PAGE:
Last week the Reserve Bank published the latest in its Analytical Note series, ‘The Reserve Bank’s method of estimating “potential output”’ (pdf here). If you’re into macroeconomics in general or monetary policy in particular, you probably don’t need your hand held about what potential output, and the output gap, are, but in case it’s passed you by, the Note explains that
Potential output can be thought of as the level of activity that the economy can sustain without causing inflation to rise or fall, all else equal (for example, assuming no shock, such as big changes in oil prices). By implication, the difference between actual and potential output (the output gap) indicates the extent of excess demand, and therefore the direction and magnitude of this source of inflation pressure
This latest Note, like its predecessors, is a useful resource: I could see undergraduate economics courses using it, and maybe the more with-it secondary school classes (yes, there are some equations, but they’re no biggie). There’s also a one-page ‘non-technical summary’ at the front, so if you’re the proverbial intelligent lay person that’s for you.
The Note has two graphs which I thought were interesting. The first is a straightforward graph of where the output gap has been, where it is currently, and where the Bank thinks it’s headed over the next year or two. The implication would be that the Bank needs to be watchful about potential inflationary pressures down the track, though (a) how it would tighten policy without causing the Kiwi $ to head into the stratosphere isn’t obvious and (b) it’s possible that inflation, for some reason we don’t yet fully appreciate, isn’t picking up the way it used to when economies run hot (it’s a major policy conundrum in the US at the moment)..
This second one, for me, was highly thought-provoking. It shows what the output gap in early 2012 was estimated to be at the time, and how that estimate later changed as revised GDP data came to hand. Originally, the economy was thought to be running well below capacity; as more complete data came available, it became apparent that the extent of spare capacity was nowhere near as large, and even that the economy might have been running on the hot side, a bit above capacity; and on the latest data we’re back to an assessment that it was running slightly on the slow side. As it happens, no harm was done – policy in early 2012 was kept at its supportive post-earthquake level, which turned out to be an okay stance to have taken – but you can see the potential for policy mistakes.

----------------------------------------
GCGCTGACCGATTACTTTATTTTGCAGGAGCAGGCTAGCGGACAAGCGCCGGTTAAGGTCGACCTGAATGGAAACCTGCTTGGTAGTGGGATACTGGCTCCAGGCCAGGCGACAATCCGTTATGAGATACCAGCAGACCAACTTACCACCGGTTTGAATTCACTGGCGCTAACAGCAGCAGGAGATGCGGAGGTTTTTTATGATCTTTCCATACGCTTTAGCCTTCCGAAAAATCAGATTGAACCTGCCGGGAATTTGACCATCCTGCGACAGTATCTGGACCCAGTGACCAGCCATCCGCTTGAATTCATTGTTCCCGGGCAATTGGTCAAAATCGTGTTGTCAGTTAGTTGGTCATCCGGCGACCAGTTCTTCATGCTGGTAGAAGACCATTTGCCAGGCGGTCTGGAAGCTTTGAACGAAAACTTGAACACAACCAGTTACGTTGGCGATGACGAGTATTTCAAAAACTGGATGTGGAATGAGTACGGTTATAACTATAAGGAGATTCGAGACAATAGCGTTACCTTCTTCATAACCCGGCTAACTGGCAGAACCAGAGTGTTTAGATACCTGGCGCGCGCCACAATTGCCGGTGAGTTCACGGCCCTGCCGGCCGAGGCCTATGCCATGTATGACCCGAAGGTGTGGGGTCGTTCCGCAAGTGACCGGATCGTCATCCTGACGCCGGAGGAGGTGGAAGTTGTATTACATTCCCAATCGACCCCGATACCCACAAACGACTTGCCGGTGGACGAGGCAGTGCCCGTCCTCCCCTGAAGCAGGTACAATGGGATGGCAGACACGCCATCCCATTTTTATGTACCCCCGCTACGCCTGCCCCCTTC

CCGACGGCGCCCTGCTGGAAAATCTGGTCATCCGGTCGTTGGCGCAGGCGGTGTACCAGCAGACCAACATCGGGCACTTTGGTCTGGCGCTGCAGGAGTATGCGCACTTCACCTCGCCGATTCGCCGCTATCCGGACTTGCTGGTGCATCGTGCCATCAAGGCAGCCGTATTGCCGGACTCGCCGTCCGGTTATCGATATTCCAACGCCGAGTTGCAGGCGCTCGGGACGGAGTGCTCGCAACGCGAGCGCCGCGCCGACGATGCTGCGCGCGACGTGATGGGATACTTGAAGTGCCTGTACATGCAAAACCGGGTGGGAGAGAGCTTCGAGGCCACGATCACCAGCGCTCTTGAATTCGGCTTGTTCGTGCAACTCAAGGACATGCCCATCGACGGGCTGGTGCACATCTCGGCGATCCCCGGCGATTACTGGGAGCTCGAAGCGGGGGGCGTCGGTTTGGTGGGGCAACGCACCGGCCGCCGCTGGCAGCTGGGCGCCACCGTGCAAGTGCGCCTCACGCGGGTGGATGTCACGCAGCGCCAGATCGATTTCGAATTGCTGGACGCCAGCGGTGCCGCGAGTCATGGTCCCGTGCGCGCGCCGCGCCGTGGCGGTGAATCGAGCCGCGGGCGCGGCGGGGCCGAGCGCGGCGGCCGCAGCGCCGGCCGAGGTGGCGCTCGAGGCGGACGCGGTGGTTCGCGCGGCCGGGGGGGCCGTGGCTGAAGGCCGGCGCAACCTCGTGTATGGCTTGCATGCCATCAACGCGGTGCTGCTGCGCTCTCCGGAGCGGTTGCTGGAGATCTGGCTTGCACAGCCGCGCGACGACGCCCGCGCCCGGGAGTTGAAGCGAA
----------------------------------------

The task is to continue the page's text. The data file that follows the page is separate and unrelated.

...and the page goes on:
What are some of the other implications?
I’d be more charitable when assessing the performance of central bank Governors. There are plenty of trigger-happy people out there with a Gotcha! mentality: the reality is that monetary policymakers are likely doing their best in an environment of very considerable uncertainty about where are are now, let alone where we are heading next. Ditto Finance Ministers, who face exactly the same issue of assessing where we are in the economic cycle.
The uncertainty also suggests (everything else being equal) that policy is better adjusted gradually rather than in big dollops. Somewhere around the internet in the past few days I saw the analogy of driving in the dark beside a cliff: if you’re not sure where you are, it’s probably best to drive slowly until you get a better idea. Even if you do become easy game for the Gotcha! brigade, who will be saying you’ve got “behind the curve”.
You’d clearly want to be careful about how much reliance you place on measures like the output gap, and you’d want to be supplementing it with all the other evidence you can garner about how hot or cold the economy seems to be (which is why the RBNZ has all those meetings with companies and organisations in between its policy decisions). It’s also why I think business opinion surveys and their ilk are so valuable.
And then there’s that problem of the ‘true’ (or ‘least untrue’) data only becoming evident years after it’s any good for cyclical policymaking (though the data will still be fine for many less time-dependent uses). I’d like to think this will become less of an issue, in particular as we become more adept at using ‘administrative’ data (things like GST returns, or spending at the supermarket checkouts, that are being collected for non-statistical reasons of their own). That’s the way Stats is headed, and they’re right: it’s likely to be cheaper, more accurate – and faster.